“[T]he crucial factors in any determination must be set forth with sufficient specificity to enable [a reviewing court] to decide whether the determination is supported by substantial evidence.” Ferraris v. Heckler, 728 F.2d 582, 587 (2d Cir. 1984) (alterations added) (citing Treadwell v. Schweiker, 698 F.2d 137, 142 (2d Cir. 1983)). The ALJ is free to accept or reject the testimony of any witness, but a “finding that the witness is not credible must nevertheless be set forth with sufficient specificity to permit intelligible plenary review of the record.” Williams ex rel. Williams v. Bowen, 859 F.2d 255, 260-61 (2d Cir. 1988) (citing Carroll v. Sec. Health and Human Servs., 705 F.2d 638, 643 (2d Cir. 1983)). “Moreover, when a finding is potentially dispositive on the issue of disability, there must be enough discussion to enable a reviewing court to determine whether substantial evidence exists to support that finding.” Johnston v. Colvin, No. 3:13CV00073(JCH), 2014 WL 1304715, at *6 (D. Conn. Mar. 31, 2014) (citing Peoples v. Shalala, No. 92CV4113, 1994 WL 621922, at *4 (N.D. Ill. Nov. 4, 1994)).

         It is important to note that in reviewing the ALJ's decision, this Court's role is not to start from scratch. “In reviewing a final decision of the SSA, this Court is limited to determining whether the SSA's conclusions were supported by substantial evidence in the record and were based on a correct legal standard.” Talavera v. Astrue, 697 F.3d 145, 151 (2d Cir. 2012) (quoting Lamay v. Comm'r of Soc. Sec., 562 F.3d 503, 507 (2d Cir. 2009)).


         Under the Social Security Act, every individual who is under a disability is entitled to disability insurance benefits. 42 U.S.C. §423(a)(1).

         To be considered disabled under the Act and therefore entitled to benefits, plaintiff must demonstrate that she is unable to work after a date specified “by reason of any medically determinable physical or mental impairment which can be expected to result in death or which has lasted or can be expected to last for a continuous period of not less than 12 months.” 42 U.S.C. §423(d)(1)(A). Such impairment or impairments must be “of such severity that [s]he is not only unable to do h[er] previous work but cannot, considering h[er] age, education, and work experience, engage in any other kind of substantial gainful work which exists in the national economy[.]” 42 U.S.C. §423(d)(2)(A); 20 C.F.R. §416.920(c) (requiring that the impairment “significantly limit[] ... physical or mental ability to do basic work activities” to be considered “severe”).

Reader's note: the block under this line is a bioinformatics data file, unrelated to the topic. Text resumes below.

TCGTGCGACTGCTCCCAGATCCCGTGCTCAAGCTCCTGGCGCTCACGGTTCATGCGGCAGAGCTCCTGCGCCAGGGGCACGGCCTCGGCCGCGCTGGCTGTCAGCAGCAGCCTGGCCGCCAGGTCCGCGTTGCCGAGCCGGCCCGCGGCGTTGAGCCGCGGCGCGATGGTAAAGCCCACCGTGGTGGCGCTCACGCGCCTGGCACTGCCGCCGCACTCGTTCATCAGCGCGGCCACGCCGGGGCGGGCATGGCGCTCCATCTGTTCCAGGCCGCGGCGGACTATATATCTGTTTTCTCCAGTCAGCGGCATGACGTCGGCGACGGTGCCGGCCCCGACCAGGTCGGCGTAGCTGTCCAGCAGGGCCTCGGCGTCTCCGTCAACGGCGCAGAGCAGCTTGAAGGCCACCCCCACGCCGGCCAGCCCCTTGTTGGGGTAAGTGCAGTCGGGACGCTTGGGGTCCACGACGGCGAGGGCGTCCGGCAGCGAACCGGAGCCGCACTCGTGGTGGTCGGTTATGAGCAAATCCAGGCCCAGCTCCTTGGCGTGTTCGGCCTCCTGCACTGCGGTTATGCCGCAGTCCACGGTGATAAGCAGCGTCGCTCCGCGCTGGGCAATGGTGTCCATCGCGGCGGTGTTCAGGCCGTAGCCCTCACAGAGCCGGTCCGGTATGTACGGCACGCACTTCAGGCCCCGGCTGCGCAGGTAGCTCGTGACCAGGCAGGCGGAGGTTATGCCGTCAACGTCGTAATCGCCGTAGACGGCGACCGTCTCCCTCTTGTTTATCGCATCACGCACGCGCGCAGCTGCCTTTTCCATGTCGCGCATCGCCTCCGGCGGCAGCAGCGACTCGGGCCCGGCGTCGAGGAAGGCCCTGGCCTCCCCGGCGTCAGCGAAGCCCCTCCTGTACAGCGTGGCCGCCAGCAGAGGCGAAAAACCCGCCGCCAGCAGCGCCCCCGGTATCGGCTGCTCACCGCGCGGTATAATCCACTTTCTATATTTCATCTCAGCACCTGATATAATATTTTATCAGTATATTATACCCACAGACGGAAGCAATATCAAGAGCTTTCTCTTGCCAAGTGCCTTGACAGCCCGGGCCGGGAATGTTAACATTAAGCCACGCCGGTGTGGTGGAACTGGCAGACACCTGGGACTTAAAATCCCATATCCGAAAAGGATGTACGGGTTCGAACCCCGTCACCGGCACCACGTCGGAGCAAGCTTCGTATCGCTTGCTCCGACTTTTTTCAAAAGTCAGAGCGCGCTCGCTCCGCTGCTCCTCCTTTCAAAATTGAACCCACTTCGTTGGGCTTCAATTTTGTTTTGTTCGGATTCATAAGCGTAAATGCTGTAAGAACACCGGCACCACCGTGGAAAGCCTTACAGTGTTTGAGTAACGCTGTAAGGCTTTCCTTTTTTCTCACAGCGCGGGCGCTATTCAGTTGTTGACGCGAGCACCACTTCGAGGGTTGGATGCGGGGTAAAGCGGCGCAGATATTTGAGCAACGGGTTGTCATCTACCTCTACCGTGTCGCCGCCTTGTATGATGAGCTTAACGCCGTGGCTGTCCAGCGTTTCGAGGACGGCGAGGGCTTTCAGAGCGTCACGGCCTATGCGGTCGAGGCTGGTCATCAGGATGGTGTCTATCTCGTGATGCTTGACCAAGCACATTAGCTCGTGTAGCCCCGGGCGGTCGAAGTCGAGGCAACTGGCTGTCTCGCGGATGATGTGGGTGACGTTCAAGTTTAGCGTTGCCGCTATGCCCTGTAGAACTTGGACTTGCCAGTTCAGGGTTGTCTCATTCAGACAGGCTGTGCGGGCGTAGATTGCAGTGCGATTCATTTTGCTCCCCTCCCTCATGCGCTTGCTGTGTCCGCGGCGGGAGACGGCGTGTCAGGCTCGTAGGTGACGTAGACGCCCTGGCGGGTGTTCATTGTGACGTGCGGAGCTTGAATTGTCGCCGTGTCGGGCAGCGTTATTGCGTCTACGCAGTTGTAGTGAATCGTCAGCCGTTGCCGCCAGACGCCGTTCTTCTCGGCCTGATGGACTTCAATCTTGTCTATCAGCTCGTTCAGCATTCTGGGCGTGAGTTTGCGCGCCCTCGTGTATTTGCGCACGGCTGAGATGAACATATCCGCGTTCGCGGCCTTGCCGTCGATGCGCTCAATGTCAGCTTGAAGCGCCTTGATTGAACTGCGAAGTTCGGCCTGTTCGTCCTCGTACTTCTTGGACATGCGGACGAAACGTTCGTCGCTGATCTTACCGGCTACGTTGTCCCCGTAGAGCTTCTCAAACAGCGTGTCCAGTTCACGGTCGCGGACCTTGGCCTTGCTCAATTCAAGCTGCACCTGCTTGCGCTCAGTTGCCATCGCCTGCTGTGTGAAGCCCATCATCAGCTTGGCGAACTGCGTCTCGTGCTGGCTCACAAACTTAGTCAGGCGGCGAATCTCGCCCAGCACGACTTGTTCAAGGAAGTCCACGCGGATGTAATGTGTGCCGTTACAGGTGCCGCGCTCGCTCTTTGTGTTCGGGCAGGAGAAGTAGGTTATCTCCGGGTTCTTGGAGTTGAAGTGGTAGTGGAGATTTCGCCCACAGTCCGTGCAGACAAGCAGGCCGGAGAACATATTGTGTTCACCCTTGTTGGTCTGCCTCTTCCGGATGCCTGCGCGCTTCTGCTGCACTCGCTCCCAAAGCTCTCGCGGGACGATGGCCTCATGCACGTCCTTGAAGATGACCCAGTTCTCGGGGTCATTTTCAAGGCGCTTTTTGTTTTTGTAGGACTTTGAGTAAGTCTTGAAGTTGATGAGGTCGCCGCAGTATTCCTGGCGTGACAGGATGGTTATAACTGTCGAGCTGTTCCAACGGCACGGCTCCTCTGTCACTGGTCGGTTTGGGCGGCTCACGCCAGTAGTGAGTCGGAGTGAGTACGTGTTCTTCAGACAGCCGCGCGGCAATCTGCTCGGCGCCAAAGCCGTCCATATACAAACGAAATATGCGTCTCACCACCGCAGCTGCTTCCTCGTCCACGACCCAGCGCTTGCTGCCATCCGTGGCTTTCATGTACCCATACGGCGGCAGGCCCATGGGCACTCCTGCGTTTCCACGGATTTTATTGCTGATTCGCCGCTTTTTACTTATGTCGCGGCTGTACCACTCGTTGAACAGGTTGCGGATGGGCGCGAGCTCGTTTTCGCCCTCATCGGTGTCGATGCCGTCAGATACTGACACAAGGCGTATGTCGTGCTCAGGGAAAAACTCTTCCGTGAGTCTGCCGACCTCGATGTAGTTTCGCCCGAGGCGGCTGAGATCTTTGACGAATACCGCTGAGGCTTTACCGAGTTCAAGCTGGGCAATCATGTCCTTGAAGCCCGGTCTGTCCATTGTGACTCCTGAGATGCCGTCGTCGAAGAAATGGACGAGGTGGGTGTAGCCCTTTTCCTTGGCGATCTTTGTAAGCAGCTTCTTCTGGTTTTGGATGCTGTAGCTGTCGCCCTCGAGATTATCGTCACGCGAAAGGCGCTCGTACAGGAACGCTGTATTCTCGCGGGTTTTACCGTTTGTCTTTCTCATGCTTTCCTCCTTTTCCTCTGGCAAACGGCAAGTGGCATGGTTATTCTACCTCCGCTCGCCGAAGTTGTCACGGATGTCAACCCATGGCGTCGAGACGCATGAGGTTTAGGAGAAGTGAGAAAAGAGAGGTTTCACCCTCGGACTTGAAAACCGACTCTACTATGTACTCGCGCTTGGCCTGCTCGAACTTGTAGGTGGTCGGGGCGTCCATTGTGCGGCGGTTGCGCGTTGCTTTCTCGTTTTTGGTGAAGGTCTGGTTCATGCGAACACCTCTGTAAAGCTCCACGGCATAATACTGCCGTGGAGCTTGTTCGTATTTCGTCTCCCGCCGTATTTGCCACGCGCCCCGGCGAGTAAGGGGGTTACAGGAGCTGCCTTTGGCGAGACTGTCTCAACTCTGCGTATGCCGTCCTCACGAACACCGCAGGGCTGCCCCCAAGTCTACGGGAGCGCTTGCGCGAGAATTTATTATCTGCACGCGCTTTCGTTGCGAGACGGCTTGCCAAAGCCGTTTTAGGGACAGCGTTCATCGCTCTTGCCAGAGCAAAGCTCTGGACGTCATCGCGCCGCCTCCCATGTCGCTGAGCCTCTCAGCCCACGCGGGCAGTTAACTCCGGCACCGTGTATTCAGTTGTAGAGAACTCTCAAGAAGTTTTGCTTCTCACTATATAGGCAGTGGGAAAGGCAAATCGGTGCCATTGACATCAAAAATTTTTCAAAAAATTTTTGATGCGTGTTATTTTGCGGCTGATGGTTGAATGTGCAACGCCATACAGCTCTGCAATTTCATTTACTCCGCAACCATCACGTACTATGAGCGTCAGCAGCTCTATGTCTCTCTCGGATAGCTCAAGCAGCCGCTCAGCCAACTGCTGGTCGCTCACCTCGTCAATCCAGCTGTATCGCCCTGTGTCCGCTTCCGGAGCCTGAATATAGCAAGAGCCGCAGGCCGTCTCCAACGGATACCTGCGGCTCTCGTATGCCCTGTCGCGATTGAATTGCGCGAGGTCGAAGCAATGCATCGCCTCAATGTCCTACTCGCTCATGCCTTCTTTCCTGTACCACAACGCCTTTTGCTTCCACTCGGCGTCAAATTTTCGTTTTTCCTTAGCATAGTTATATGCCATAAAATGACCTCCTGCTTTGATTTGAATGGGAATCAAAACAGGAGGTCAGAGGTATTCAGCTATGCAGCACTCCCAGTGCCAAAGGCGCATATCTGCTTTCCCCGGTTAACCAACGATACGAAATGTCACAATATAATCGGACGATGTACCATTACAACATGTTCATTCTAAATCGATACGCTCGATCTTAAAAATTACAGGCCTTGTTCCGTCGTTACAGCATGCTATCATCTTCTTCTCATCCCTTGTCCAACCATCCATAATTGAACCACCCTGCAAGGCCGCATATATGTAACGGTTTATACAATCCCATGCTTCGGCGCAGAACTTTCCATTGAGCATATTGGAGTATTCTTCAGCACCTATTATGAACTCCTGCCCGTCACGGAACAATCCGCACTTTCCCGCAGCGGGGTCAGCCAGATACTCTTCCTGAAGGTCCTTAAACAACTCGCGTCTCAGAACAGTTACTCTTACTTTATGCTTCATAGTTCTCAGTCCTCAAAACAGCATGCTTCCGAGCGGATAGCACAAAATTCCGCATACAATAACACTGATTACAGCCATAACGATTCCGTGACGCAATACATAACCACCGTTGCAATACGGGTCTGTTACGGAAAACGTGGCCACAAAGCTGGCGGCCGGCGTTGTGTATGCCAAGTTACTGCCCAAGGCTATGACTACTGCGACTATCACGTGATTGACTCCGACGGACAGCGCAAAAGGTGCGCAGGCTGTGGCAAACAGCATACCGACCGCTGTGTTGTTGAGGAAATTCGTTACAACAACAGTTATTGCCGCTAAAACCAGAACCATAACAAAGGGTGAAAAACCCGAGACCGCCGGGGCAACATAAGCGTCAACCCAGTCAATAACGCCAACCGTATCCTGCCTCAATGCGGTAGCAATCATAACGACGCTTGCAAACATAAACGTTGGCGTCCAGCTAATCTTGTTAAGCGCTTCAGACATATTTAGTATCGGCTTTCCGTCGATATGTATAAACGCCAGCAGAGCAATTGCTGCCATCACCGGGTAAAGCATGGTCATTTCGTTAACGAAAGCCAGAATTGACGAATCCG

The SSA “provides disability insurance benefits for a disabled adult child on the earnings record of an insured person who is entitled to old-age or disability benefits or who has died if the claimant is 18 years old or older and has a disability that began before the claimant became 22 years old.” Doerr v. Colvin, No. 13CV429(JTC), 2014 WL 4057446, at *3 (W.D.N.Y. Aug. 14, 2014) (quotation marks and citations omitted). See 42 U.S.C. §402(d)(1)(G); 20 C.F.R. §404.350(a)(5). See also Vella v. Astrue, 634 F.Supp.2d 410, 417 (S.D.N.Y. 2009) (“Disabled adult child disability benefits are available if such child was under a disability (as so defined) at the time [s]he attained the age of 18 or if [s]he was not under such a disability (as so defined) at such time but was under a disability (as so defined) at or prior to the time [s]he attained (or would attain) the age of 22.” (quotation marks and citations omitted)), aff'd sub nom., Vella v. Comm'r of Soc. Sec., 394 F. App'x 755 (2d Cir. 2010). “In the context of determining eligibility for disabled adult child's benefits, the term ‘disability' has substantially the same definition as it does in traditional, adult disability cases.” Doerr, 2014 WL 4057446, at *3 (citation omitted).

         There is a familiar five-step analysis used to determine if a person is disabled. See 20 C.F.R. §416.920. This process applies to cases in which a claimant applies for child's benefits after she reaches the age of 18. See Trombley v. Colvin, No. 8:15CV00567(TWD), 2016 WL 5394723, at *2 n.3 (N.D.N.Y. Sept. 27, 2016) (“In determining eligibility for disabled [adult] child's benefits... the five-step sequential process is applicable.” (citation omitted)); see also Gagnon v. Comm'r of Soc. Sec., No. 7:14CV1194(GLS), 2016 WL 482068, at *1 (N.D.N.Y. Feb. 5, 2016) (“The regulations under 42 U.S.C. §405(g) govern both disability insurance benefits (DIB) and child's insurance benefits (CIB).” (citation omitted)).

         In the Second Circuit, the test is described as follows: